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Wiki page [HackersGuide] by stephan 2014-11-07 15:09:51.
D 2014-11-07T15:09:51.532
L HackersGuide
P b24c6c723be46dd8c7af00dbae4bbfa29c771bb5
U stephan
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<h1>Hacker's Guide</h1>

See also: [building], [AmalgamationBuild]

This page primarily contains notes for anyone who's actively hacking on libfossil internals, e.g. changing <tt>fsl_cx</tt>'s structure.

An <em>exceedingly brief</em> intro to the source tree:

  *  The primary "exported" distributable is the [AmalgamationBuild]. The other sources and headers are essentially components for creating that deliverable.
  *  Public headers go in <tt>include/fossil-scm/</tt>. There is at least one pseudo-private header (<tt>fossil-internal.h</tt>) there as well, but that one is under consideration for being moved to...
  *  Private impl files and headers go in <tt>src/</tt>. 
  *  Demo/test apps can be found in <tt>f-apps/</tt>.
  *  The truly adventurous might wand to explore the other various subdirs, like <tt>sql/</tt> (schema files), <tt>cpp/</tt> (one potential C++ binding) and <tt>s2/</tt> (script bindings).
  *  The "native" build platform requires GNU Make 3.81 or higher and the conventional set of Unix-side build tools. Contributions of control files (or READMEs) for other build platforms are of course welcomed.
  *  The overall style is a direct artifact (as it were) of fossil(1), and we ask that all contributors maintain the general overall style. We are <em>not</em> picky about placement of spaces around parenthesis and whatnot, mainly just the overall indentation and <tt>{</tt>bracing<tt>}</tt> styles, as well as the naming style for public symbols (e.g. a prefix of "fsl_" on most symbols). The one notable exception is how APIs are documented: libfossil uses Doxygen style (and Doxygen cannot swallow fossil's native comment style).

<h2>An Introduction to structs...</h2>

All (or almost all) structs in the library are accompanied by other constructs which help ensure (insure?) consistency regarding how library-level structs are to be initialized. The general pattern looks like this:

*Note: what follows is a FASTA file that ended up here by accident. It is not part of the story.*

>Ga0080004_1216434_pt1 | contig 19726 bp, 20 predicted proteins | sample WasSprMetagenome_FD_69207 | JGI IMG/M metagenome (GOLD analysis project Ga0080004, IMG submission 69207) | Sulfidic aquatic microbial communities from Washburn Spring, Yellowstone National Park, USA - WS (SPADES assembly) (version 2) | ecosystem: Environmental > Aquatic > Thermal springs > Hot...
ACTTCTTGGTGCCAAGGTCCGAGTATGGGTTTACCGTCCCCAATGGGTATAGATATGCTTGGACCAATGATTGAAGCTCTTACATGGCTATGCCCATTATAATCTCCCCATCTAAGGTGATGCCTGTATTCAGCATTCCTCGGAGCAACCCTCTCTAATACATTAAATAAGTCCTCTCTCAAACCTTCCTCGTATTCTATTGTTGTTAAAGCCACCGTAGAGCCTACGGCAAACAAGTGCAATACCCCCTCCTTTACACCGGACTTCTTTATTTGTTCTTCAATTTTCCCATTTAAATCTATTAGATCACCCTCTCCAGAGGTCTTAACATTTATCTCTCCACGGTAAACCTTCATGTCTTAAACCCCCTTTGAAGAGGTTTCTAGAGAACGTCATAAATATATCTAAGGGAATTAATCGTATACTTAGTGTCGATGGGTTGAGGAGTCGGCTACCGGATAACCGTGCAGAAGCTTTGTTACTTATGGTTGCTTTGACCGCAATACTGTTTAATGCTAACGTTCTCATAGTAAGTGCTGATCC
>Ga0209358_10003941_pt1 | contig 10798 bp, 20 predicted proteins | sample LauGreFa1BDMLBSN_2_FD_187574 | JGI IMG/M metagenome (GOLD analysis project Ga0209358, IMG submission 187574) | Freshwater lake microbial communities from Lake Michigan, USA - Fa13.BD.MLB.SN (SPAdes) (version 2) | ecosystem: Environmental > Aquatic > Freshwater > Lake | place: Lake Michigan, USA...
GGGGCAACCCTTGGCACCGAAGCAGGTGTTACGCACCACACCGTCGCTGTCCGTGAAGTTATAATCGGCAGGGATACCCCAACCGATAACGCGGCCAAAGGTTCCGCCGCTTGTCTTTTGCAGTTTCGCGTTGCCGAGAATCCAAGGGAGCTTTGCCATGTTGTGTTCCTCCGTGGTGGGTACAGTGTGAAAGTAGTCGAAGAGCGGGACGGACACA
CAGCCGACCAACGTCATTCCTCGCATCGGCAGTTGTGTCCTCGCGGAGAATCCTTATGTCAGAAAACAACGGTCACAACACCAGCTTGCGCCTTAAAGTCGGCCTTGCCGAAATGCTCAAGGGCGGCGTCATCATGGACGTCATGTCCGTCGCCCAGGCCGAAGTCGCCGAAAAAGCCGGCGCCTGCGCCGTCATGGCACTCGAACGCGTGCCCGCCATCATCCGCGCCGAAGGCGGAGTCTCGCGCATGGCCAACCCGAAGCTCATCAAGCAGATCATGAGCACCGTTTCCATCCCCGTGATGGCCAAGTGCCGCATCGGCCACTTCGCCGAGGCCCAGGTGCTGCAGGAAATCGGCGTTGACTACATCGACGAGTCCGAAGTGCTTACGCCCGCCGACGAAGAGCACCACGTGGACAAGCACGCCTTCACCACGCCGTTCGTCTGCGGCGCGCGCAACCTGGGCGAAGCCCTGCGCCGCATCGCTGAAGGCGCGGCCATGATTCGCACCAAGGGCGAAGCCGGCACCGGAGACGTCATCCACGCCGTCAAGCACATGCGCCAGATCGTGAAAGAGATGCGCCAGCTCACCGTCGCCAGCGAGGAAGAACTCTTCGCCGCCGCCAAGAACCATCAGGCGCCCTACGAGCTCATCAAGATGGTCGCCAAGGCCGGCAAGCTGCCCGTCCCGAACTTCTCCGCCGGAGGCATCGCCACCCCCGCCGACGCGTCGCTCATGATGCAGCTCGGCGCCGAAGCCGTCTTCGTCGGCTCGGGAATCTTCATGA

struct fsl_foo { ... };
typedef struct fsl_foo fsl_foo;
extern const fsl_foo_empty;
#define fsl_foo_empty_m { ...member initializers... }

The purpose of the "empty_m" macro is to define a cleanly-initialized const state for that struct. The <tt>fsl_foo_empty</tt> instance is guaranteed to be initialized using <tt>fsl_foo_empty_m</tt>, but both the "empty" and "empty_m" variants are provided because code requires different initializers in different contexts (examples are provided below).

The "_m" suffix denotes "macro", by the way.

All non-opaque structs can and should be initialized in code like this:

fsl_buffer buf = fsl_buffer_empty;
fsl_deck deck = fsl_deck_empty;

// The "empty_m" macros are required mainly for in-struct initialization:
struct {
  fsl_buffer buf;
  fsl_deck deck;
} foo = {

That ensures (insures?) that all struct members get set to known default values (which need not be NULL/0), and helps harden the code against uninitialized memory access (since all members get initialized to whatever the struct developer deemed sensible, and NULL is generally the sensible default for pointer members).

<h2>When updating structs...</h2>

When changing the members of structs, it is <em>critical</em> that the accompanying "empty_m" macro (described above) also be updated. Failing to do so can lead to undefined results (best case is a compilation failure when the shared struct "empty" instance is initialized from the "empty_m" macro).

After changing a struct, make sure to do a full/clean rebuild or you might see <em>really</em> weird results in code compiled against older struct.

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